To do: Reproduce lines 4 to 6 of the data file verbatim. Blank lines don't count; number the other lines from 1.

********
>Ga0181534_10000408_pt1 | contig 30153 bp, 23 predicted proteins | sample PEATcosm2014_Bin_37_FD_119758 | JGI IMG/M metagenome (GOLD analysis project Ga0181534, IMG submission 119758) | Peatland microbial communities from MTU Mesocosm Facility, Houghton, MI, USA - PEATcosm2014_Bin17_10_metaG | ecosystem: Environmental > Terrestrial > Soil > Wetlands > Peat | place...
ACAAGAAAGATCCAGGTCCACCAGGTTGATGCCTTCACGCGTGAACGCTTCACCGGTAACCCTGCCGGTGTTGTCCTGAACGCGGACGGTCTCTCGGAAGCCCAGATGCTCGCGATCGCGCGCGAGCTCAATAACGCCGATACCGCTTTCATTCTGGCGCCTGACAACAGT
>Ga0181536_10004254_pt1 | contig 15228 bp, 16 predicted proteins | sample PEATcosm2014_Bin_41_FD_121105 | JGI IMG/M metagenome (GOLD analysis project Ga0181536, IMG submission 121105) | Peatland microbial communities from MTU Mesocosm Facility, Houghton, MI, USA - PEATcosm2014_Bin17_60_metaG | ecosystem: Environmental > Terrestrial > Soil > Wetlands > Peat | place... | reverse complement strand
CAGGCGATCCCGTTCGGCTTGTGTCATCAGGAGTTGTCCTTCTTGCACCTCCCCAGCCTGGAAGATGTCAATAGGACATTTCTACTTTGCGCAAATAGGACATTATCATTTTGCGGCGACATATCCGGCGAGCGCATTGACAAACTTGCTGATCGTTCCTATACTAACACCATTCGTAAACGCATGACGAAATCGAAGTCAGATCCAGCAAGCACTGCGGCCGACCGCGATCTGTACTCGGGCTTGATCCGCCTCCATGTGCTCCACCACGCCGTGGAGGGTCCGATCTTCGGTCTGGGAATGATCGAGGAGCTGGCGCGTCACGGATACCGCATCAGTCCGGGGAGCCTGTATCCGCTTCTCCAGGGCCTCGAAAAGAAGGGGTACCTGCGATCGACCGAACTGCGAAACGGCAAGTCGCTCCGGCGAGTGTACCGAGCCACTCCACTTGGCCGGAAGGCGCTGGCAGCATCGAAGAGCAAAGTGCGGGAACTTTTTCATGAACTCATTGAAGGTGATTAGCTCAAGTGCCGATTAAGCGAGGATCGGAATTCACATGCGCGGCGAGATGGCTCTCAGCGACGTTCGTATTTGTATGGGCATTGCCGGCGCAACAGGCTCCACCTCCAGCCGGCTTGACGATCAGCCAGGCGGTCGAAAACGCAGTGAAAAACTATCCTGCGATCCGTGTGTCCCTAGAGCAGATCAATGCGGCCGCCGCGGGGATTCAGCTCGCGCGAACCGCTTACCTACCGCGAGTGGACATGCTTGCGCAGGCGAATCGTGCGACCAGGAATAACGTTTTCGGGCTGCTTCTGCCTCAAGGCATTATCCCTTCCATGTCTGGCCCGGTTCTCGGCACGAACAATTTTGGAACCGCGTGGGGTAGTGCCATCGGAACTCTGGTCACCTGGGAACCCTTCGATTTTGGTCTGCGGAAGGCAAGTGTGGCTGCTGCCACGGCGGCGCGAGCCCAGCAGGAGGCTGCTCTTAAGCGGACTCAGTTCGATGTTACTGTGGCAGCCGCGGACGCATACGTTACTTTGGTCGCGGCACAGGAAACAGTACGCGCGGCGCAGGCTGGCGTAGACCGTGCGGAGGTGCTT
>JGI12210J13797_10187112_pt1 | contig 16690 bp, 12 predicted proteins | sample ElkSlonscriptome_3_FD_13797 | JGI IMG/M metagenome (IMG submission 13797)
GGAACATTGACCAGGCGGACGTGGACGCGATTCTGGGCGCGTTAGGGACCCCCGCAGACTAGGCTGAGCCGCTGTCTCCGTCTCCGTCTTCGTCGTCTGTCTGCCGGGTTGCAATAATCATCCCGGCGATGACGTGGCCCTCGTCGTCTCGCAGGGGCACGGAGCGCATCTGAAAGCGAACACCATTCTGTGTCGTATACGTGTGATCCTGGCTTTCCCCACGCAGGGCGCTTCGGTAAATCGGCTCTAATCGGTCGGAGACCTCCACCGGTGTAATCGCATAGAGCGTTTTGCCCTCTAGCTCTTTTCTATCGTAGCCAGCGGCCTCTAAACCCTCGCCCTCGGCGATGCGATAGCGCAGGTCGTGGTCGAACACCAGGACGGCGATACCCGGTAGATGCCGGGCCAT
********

CAGGCGATCCCGTTCGGCTTGTGTCATCAGGAGTTGTCCTTCTTGCACCTCCCCAGCCTGGAAGATGTCAATAGGACATTTCTACTTTGCGCAAATAGGACATTATCATTTTGCGGCGACATATCCGGCGAGCGCATTGACAAACTTGCTGATCGTTCCTATACTAACACCATTCGTAAACGCATGACGAAATCGAAGTCAGATCCAGCAAGCACTGCGGCCGACCGCGATCTGTACTCGGGCTTGATCCGCCTCCATGTGCTCCACCACGCCGTGGAGGGTCCGATCTTCGGTCTGGGAATGATCGAGGAGCTGGCGCGTCACGGATACCGCATCAGTCCGGGGAGCCTGTATCCGCTTCTCCAGGGCCTCGAAAAGAAGGGGTACCTGCGATCGACCGAACTGCGAAACGGCAAGTCGCTCCGGCGAGTGTACCGAGCCACTCCACTTGGCCGGAAGGCGCTGGCAGCATCGAAGAGCAAAGTGCGGGAACTTTTTCATGAACTCATTGAAGGTGATTAGCTCAAGTGCCGATTAAGCGAGGATCGGAATTCACATGCGCGGCGAGATGGCTCTCAGCGACGTTCGTATTTGTATGGGCATTGCCGGCGCAACAGGCTCCACCTCCAGCCGGCTTGACGATCAGCCAGGCGGTCGAAAACGCAGTGAAAAACTATCCTGCGATCCGTGTGTCCCTAGAGCAGATCAATGCGGCCGCCGCGGGGATTCAGCTCGCGCGAACCGCTTACCTACCGCGAGTGGACATGCTTGCGCAGGCGAATCGTGCGACCAGGAATAACGTTTTCGGGCTGCTTCTGCCTCAAGGCATTATCCCTTCCATGTCTGGCCCGGTTCTCGGCACGAACAATTTTGGAACCGCGTGGGGTAGTGCCATCGGAACTCTGGTCACCTGGGAACCCTTCGATTTTGGTCTGCGGAAGGCAAGTGTGGCTGCTGCCACGGCGGCGCGAGCCCAGCAGGAGGCTGCTCTTAAGCGGACTCAGTTCGATGTTACTGTGGCAGCCGCGGACGCATACGTTACTTTGGTCGCGGCACAGGAAACAGTACGCGCGGCGCAGGCTGGCGTAGACCGTGCGGAGGTGCTT
>JGI12210J13797_10187112_pt1 | contig 16690 bp, 12 predicted proteins | sample ElkSlonscriptome_3_FD_13797 | JGI IMG/M metagenome (IMG submission 13797)
GGAACATTGACCAGGCGGACGTGGACGCGATTCTGGGCGCGTTAGGGACCCCCGCAGACTAGGCTGAGCCGCTGTCTCCGTCTCCGTCTTCGTCGTCTGTCTGCCGGGTTGCAATAATCATCCCGGCGATGACGTGGCCCTCGTCGTCTCGCAGGGGCACGGAGCGCATCTGAAAGCGAACACCATTCTGTGTCGTATACGTGTGATCCTGGCTTTCCCCACGCAGGGCGCTTCGGTAAATCGGCTCTAATCGGTCGGAGACCTCCACCGGTGTAATCGCATAGAGCGTTTTGCCCTCTAGCTCTTTTCTATCGTAGCCAGCGGCCTCTAAACCCTCGCCCTCGGCGATGCGATAGCGCAGGTCGTGGTCGAACACCAGGACGGCGATACCCGGTAGATGCCGGGCCAT